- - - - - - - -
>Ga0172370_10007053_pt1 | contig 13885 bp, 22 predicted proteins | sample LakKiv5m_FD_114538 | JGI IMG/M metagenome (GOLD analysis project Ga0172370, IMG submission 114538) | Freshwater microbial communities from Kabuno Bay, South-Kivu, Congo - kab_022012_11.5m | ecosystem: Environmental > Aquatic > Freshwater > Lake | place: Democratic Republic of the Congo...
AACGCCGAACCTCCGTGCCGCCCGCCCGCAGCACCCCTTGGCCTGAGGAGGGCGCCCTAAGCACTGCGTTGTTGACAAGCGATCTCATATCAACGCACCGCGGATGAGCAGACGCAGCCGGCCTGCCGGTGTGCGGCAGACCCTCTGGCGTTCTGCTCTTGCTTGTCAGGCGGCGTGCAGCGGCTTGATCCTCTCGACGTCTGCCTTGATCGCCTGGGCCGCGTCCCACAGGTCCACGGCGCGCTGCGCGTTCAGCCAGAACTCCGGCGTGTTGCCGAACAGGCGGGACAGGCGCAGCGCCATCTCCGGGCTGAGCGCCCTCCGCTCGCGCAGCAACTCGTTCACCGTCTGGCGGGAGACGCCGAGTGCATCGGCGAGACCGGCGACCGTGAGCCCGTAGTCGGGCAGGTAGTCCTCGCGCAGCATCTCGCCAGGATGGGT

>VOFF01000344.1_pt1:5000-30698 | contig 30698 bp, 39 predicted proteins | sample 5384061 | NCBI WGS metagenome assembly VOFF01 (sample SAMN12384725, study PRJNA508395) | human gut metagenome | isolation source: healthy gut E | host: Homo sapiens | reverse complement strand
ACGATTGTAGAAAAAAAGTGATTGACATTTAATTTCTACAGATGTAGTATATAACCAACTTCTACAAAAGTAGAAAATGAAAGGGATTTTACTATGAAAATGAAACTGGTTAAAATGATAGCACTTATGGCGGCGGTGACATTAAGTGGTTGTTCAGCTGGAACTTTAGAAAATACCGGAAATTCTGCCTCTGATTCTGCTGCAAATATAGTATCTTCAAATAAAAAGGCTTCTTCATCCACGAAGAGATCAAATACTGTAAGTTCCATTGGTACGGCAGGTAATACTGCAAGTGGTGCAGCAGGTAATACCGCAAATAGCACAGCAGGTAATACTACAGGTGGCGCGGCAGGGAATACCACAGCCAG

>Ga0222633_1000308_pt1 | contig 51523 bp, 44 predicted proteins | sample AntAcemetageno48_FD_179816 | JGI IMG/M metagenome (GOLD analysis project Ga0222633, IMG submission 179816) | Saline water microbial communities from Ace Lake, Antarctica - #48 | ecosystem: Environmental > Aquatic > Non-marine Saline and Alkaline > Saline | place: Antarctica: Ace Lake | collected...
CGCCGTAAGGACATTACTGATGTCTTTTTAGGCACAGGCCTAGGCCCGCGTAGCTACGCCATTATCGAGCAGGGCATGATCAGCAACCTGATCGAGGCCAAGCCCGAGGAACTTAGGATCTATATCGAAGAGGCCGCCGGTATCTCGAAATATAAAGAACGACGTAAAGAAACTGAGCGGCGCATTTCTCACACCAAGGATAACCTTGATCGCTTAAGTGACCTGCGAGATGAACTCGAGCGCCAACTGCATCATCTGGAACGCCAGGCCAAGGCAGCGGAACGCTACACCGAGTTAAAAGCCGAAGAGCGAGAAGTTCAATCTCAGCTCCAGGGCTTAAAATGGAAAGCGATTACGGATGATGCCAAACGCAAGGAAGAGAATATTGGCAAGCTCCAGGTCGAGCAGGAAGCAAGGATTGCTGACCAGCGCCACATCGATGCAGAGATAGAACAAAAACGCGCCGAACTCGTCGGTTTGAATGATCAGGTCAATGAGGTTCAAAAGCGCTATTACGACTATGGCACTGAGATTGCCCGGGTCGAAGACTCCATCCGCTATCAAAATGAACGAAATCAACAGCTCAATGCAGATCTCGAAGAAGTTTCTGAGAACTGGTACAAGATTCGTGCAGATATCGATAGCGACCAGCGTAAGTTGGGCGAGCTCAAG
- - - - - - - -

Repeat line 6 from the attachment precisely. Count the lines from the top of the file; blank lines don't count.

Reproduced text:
CGCCGTAAGGACATTACTGATGTCTTTTTAGGCACAGGCCTAGGCCCGCGTAGCTACGCCATTATCGAGCAGGGCATGATCAGCAACCTGATCGAGGCCAAGCCCGAGGAACTTAGGATCTATATCGAAGAGGCCGCCGGTATCTCGAAATATAAAGAACGACGTAAAGAAACTGAGCGGCGCATTTCTCACACCAAGGATAACCTTGATCGCTTAAGTGACCTGCGAGATGAACTCGAGCGCCAACTGCATCATCTGGAACGCCAGGCCAAGGCAGCGGAACGCTACACCGAGTTAAAAGCCGAAGAGCGAGAAGTTCAATCTCAGCTCCAGGGCTTAAAATGGAAAGCGATTACGGATGATGCCAAACGCAAGGAAGAGAATATTGGCAAGCTCCAGGTCGAGCAGGAAGCAAGGATTGCTGACCAGCGCCACATCGATGCAGAGATAGAACAAAAACGCGCCGAACTCGTCGGTTTGAATGATCAGGTCAATGAGGTTCAAAAGCGCTATTACGACTATGGCACTGAGATTGCCCGGGTCGAAGACTCCATCCGCTATCAAAATGAACGAAATCAACAGCTCAATGCAGATCTCGAAGAAGTTTCTGAGAACTGGTACAAGATTCGTGCAGATATCGATAGCGACCAGCGTAAGTTGGGCGAGCTCAAG